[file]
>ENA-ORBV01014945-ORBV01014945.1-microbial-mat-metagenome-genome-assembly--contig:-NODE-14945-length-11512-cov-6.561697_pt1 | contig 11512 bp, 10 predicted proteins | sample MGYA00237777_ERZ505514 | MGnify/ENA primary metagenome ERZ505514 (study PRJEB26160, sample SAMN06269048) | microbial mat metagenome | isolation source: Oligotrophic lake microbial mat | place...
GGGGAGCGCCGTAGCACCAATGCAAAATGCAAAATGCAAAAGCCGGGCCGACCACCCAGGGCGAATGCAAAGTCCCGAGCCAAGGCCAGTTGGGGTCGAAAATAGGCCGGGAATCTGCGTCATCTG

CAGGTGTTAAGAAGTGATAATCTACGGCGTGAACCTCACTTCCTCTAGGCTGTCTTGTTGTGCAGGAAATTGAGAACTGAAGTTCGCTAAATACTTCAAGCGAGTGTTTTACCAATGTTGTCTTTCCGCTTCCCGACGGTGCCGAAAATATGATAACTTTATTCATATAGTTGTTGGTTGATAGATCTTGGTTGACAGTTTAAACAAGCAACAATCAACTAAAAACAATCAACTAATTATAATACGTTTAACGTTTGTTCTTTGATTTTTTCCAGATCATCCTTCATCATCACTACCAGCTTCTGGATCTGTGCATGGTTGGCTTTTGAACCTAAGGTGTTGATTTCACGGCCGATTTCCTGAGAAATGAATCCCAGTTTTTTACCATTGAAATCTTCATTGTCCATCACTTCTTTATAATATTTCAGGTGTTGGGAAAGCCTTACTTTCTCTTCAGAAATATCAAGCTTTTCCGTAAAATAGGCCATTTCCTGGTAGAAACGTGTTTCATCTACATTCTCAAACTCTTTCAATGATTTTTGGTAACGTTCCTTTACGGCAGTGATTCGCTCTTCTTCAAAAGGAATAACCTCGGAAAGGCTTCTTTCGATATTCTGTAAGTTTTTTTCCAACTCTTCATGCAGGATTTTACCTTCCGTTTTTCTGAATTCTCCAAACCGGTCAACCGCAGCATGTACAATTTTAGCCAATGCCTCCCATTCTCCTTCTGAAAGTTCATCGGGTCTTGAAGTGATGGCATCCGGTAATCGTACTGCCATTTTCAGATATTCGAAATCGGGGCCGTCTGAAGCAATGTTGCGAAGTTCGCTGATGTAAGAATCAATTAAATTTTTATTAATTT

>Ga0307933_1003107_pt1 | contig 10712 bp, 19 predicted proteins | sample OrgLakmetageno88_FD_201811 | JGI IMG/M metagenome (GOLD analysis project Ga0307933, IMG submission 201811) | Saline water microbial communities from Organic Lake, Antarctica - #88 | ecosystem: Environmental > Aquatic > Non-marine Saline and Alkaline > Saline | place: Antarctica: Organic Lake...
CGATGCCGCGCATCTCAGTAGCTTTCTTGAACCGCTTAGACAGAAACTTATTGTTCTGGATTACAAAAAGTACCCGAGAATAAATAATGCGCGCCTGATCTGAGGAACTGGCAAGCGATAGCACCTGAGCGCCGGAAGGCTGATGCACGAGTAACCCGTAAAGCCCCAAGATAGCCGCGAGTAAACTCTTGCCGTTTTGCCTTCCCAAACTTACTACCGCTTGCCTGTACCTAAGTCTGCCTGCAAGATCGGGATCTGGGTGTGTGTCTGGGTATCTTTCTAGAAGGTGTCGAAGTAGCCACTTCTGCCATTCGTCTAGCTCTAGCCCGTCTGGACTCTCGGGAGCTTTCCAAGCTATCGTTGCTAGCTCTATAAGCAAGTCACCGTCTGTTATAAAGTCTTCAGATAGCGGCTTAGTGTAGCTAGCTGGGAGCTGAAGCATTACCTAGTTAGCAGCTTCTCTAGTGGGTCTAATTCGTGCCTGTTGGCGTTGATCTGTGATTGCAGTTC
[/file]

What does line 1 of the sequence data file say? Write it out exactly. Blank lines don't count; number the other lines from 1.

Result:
>ENA-ORBV01014945-ORBV01014945.1-microbial-mat-metagenome-genome-assembly--contig:-NODE-14945-length-11512-cov-6.561697_pt1 | contig 11512 bp, 10 predicted proteins | sample MGYA00237777_ERZ505514 | MGnify/ENA primary metagenome ERZ505514 (study PRJEB26160, sample SAMN06269048) | microbial mat metagenome | isolation source: Oligotrophic lake microbial mat | place...